The Feast of Green Corn and Dance gives honor to Mantoo (Creator) provider of all things and celebrates our harvest, ancestors, elders, veterans, family and Native American heritage.
The Green Corn Ceremony is an annual ceremony practiced among various Native American peoples associated with the beginning of the yearly corn harvest.
These ceremonies have been documented ethnographically throughout the North American Eastern Woodlands and Southeastern tribes. Historically, it involved a first fruits rite in which the community would sacrifice the first of the green corn to ensure the rest of the crop would be successful.
These Green Corn festivals were practiced widely throughout southern North America by many tribes evidenced in the Mississippian people and throughout the Mississippian Ideological Interaction Sphere. Green Corn festivals are still held today by many different Southeastern Woodland tribes.
Literally the spirit of the corn in Native American traditions, Corn Mother brings with her the bounty of earth, its healing capabilities, it’s nurturing nature, and its providence.
- Symbols: Corn; Corn Sheaves
- Themes: Abundance; Children; Energy; Fertility; Harvest; Health; Grounding; Providence; Strength
This is the season when Corn Mother really shines, beautiful with the harvest. She is happy to share of this bounty and give all those who seek her an appreciation of self, a healthy dose of practicality, and a measure of good common sense.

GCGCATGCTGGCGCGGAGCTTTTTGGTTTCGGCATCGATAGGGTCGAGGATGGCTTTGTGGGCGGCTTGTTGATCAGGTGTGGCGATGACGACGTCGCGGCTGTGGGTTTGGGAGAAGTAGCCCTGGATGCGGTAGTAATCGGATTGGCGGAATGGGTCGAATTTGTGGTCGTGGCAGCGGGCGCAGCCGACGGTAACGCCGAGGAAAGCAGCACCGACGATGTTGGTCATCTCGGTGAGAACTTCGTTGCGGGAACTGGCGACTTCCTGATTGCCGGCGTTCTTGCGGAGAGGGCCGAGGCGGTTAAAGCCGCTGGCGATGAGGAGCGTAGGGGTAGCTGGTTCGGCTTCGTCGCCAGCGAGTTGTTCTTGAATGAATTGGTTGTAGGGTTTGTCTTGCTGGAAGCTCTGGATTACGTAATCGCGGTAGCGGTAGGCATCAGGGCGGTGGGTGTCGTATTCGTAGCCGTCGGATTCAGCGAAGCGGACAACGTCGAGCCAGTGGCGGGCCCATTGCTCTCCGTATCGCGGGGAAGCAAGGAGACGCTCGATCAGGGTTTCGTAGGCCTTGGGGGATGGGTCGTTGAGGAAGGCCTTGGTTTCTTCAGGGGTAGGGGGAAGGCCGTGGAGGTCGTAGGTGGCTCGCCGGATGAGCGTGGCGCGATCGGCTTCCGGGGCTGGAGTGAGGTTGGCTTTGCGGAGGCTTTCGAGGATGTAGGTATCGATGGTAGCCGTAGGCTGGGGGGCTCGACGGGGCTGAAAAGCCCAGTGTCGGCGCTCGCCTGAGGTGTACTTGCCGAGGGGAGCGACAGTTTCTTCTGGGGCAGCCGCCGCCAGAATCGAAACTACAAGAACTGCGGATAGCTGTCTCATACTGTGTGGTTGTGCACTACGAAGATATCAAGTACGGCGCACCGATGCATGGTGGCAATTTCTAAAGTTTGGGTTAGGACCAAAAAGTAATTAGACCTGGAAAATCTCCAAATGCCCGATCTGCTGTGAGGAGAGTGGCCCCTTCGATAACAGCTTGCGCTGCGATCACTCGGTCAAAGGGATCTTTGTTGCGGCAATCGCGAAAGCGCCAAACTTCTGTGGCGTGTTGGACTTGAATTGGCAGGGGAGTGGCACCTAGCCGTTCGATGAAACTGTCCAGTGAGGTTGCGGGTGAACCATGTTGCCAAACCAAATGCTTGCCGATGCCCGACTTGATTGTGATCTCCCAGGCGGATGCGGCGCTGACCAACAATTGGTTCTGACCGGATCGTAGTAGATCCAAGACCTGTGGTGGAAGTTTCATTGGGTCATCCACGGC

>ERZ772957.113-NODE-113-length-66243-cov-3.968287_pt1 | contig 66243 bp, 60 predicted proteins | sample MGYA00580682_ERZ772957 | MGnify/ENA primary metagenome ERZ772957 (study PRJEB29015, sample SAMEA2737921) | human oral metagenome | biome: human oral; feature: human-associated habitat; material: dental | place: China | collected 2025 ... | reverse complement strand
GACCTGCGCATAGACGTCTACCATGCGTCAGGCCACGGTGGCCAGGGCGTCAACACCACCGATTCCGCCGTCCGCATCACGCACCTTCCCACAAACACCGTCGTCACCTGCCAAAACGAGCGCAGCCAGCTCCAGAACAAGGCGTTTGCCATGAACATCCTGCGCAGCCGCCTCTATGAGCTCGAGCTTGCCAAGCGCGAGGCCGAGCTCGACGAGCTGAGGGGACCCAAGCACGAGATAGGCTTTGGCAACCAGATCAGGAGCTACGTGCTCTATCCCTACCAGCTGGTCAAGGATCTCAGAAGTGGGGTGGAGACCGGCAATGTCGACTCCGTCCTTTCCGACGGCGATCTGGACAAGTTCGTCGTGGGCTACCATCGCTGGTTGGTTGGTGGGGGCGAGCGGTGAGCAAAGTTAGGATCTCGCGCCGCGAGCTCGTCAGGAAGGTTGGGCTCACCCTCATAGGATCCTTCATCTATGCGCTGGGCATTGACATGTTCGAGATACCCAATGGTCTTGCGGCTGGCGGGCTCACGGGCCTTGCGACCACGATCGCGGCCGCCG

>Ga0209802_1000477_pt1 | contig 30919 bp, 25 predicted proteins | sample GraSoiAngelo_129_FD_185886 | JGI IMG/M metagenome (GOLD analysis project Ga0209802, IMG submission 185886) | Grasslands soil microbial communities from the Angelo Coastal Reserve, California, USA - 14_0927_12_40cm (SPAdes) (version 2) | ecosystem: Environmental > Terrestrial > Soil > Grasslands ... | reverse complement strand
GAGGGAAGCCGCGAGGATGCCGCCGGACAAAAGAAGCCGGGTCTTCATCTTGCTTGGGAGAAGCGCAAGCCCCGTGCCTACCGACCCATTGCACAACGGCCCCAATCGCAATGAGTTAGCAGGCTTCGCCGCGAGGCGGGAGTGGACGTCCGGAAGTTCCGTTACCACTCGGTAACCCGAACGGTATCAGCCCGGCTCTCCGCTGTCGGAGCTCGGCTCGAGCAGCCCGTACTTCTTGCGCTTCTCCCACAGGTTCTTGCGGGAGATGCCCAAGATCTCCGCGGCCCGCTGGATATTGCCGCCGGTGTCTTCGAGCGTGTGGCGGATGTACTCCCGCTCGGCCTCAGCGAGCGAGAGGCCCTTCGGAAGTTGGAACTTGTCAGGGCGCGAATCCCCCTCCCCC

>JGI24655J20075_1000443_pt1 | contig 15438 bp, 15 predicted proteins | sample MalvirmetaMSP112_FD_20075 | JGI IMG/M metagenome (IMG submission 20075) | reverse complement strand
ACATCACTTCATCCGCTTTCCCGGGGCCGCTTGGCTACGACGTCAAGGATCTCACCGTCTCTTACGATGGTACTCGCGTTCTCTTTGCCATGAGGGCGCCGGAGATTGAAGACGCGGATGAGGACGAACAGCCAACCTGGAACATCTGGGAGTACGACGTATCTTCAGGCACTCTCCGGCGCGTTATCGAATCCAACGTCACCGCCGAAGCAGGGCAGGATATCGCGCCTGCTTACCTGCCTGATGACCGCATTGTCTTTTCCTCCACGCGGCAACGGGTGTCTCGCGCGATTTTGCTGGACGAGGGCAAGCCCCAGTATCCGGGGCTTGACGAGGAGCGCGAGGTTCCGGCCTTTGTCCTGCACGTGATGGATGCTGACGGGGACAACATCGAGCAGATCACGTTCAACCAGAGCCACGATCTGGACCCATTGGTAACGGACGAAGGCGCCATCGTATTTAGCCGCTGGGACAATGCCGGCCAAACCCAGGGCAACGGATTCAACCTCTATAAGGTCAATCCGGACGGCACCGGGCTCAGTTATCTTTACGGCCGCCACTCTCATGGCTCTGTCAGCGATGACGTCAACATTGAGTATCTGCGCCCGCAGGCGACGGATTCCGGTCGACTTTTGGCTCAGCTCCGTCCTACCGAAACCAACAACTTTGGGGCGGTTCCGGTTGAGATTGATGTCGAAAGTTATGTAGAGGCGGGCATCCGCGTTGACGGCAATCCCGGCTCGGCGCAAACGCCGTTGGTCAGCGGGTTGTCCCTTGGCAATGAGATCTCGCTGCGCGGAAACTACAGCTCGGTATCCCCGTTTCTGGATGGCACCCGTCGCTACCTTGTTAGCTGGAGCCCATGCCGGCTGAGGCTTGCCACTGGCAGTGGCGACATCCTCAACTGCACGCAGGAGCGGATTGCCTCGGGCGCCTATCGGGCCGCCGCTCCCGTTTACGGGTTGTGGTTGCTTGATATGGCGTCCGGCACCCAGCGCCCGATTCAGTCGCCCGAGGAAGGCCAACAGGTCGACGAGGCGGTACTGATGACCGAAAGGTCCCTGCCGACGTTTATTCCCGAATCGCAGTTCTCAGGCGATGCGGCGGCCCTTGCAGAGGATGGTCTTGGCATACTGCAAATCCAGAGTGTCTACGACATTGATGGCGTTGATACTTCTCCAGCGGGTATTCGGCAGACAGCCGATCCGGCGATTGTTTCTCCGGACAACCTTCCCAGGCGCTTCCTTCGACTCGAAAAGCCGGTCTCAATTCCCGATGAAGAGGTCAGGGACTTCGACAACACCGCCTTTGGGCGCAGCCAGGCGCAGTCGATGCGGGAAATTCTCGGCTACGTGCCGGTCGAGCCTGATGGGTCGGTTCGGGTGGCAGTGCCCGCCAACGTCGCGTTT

To Do Today:
Around this time of year the Seminole Indians (in the Florida area) dance the green corn dance to welcome the crop and ensure ongoing fertility in the fields and tribe. This also marks the beginning of the Seminole year. So, if you enjoy dancing, grab a partner and dance? Or, perhaps do some dance aerobics. As you do, breathe deeply and release your stress into Corn Mother’s keeping. she will turn it into something positive, just as the land takes waste and makes it into beauty.
Using corn in rituals and spells is perfectly fitting for this occasion. Scatter cornmeal around the sacred space to mark your magic circle, or scatter it to the wind so Corn Mother can bring fertility back to you. Keeping a dried ear of corn in the house invokes Corn Mother’s protection and luck, consuming corn internalizes her blessings.
The traditional Ceremony:
The Busk or Green Corn Ceremony is the celebration of the New Year, so at this time all offenses are forgiven except for rape and murder, which are executable or banishable offenses.